The Crucial Role of Consent in Sex Crime Cases
The concept of consent plays a central and intricate role, particularly in the context of sexual offenses. California Penal Code section 261.6 defines consent and elucidate its significance in various sex crimes.Consent Defined
Penal Code section 261.6 defines consent as a freely given agreement to engage in sexual activity. It explicitly states that consent must be voluntary and can be withdrawn at any point during the act. Consent should not be obtained through force, duress, menace, fear, fraud, deceit, or undue influence. If consent is obtained through any of those means, then it is not validly given.
Penal Code section 261.7 elaborates on the concept of consent in cases of rape, sodomy, oral copulation, forcible penetration, or oral copulation with a minor. If consent is at issue in cases for those crimes, evidence that the victim suggested or requested that the defendant use a condom or other birth control device, is not enough to constitute consent alone.Absence of Consent
In many sex crimes, the absence of consent is a critical element of the offense. To secure a conviction, the prosecution must prove beyond a reasonable doubt that the sexual act occurred without the consent of the alleged victim.
One of the most notable examples of the absence of consent as a required element in California law is the crime of rape. Rape is defined as non-consensual sexual intercourse, and it is a serious felony offense. To successfully defend against a rape charge, a defense attorney must scrutinize whether consent was given or absent.
For example, the prosecution alleges that John engaged in sexual intercourse with Jane without her consent. In order to secure a rape conviction, the prosecution must provide evidence to demonstrate that Jane did not freely agree to the sexual act. John’s defense attorney may argue that there was a misunderstanding or miscommunication regarding consent. They also may present evidence to suggest that Jane did, in fact, consent to the sexual activity, making it a consensual act.Consent as an Affirmative Defense
While consent is typically required as an element for the prosecution to prove in sex crimes, it can also be raised as an affirmative defense in certain situations.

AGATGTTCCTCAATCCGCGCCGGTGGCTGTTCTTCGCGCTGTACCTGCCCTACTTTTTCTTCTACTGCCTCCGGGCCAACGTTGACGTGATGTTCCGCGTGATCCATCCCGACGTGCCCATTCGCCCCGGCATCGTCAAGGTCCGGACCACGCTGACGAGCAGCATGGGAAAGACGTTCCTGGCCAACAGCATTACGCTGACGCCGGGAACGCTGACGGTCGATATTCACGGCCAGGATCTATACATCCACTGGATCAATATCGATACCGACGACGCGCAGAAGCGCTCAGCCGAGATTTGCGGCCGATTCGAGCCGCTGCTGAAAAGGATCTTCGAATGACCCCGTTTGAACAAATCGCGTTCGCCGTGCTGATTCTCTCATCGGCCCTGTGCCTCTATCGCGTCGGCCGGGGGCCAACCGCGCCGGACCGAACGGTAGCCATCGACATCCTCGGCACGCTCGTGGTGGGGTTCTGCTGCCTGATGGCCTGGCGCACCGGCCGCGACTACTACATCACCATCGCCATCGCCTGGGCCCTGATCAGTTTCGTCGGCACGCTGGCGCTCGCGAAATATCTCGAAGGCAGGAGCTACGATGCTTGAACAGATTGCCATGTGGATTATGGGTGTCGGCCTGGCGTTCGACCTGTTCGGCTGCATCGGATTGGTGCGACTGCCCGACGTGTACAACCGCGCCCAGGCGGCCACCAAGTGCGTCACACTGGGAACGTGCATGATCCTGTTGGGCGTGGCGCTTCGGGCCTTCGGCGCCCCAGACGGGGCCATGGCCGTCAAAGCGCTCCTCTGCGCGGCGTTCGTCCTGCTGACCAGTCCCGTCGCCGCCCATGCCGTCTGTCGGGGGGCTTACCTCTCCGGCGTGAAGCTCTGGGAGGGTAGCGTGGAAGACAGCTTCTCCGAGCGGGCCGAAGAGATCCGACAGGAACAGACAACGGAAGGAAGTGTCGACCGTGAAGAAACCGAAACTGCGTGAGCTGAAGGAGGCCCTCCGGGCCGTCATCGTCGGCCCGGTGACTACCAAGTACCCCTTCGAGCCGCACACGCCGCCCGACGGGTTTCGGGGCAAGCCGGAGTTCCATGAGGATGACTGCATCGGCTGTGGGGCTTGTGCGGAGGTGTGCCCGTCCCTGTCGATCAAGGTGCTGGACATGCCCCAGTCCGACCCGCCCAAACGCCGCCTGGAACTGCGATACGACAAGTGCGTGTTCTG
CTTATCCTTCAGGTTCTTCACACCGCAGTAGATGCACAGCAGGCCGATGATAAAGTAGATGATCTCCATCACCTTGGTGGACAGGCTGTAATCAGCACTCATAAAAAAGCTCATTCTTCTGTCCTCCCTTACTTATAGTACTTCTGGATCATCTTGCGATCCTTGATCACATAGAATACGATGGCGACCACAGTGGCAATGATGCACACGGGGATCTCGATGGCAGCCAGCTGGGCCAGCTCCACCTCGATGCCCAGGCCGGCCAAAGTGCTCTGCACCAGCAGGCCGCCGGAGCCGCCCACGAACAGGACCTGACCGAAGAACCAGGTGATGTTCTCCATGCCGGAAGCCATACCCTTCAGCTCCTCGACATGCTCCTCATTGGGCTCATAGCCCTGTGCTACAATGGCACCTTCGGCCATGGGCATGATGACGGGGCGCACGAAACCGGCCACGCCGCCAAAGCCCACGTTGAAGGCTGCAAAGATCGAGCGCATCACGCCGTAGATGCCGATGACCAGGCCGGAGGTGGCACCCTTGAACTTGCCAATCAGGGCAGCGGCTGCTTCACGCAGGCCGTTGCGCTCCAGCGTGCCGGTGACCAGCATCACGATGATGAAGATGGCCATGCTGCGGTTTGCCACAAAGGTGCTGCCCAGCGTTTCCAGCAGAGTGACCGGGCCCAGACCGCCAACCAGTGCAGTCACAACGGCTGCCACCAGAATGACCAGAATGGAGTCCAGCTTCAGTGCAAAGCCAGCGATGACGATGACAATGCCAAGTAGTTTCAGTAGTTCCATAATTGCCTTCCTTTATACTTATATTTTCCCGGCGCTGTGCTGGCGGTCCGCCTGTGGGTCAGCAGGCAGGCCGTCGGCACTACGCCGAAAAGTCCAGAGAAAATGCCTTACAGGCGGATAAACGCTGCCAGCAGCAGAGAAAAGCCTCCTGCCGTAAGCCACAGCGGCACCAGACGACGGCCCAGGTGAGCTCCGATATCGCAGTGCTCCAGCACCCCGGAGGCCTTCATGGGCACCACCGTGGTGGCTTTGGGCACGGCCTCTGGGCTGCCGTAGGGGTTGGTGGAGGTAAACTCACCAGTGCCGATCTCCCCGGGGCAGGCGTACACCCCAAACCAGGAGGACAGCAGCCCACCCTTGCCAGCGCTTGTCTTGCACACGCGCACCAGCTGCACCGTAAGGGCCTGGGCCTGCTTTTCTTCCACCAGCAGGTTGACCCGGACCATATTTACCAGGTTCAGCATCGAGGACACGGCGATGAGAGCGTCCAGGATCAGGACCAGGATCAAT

For example, Mark is accused of sexual assault, and the alleged victim claims that she did not provide consent. Mark’s defense attorney can assert the affirmative defense that he reasonably believed the alleged victim consented. If the defense can present evidence that Mark genuinely and reasonably believed in the existence of consent, it may lead to a favorable outcome for the defendant.Critical Points and Distinctions
Withdrawal of Consent: If the alleged victim initially consented but later withdrew consent during the sexual activity, this withdrawal of consent must be respected. However, the fact that there was consent in the first place may be a defense to the charge.
Coercion or Duress: In some cases, the alleged victim may have consented due to fear, threats, or intimidation. Defense attorneys should investigate whether external factors played a role in obtaining consent and whether the consent was genuinely voluntary.
Voluntariness: Consent must be voluntary. Defense attorneys should scrutinize whether any factors, such as intoxication or incapacitation, affected the alleged victim's ability to provide voluntary consent.
If you are charged with a sex crime, it is critical that you discuss your case with an experienced criminal defense attorney. As a former Deputy District Attorney with over 14 years of prosecutorial experience, Los Angeles criminal defense attorney Michael Kraut has successfully defended clients against false allegations of sex crimes where consent was clearly given.
For more information about the criminal justice process, and to schedule your free consultation, contact Michael Kraut at the Kraut Law Group located at 6255 Sunset Boulevard, Suite 1520, Los Angeles, CA 90028. Mr. Kraut can be reached 24/7 at (888) 334-6344 or (323) 464-6453.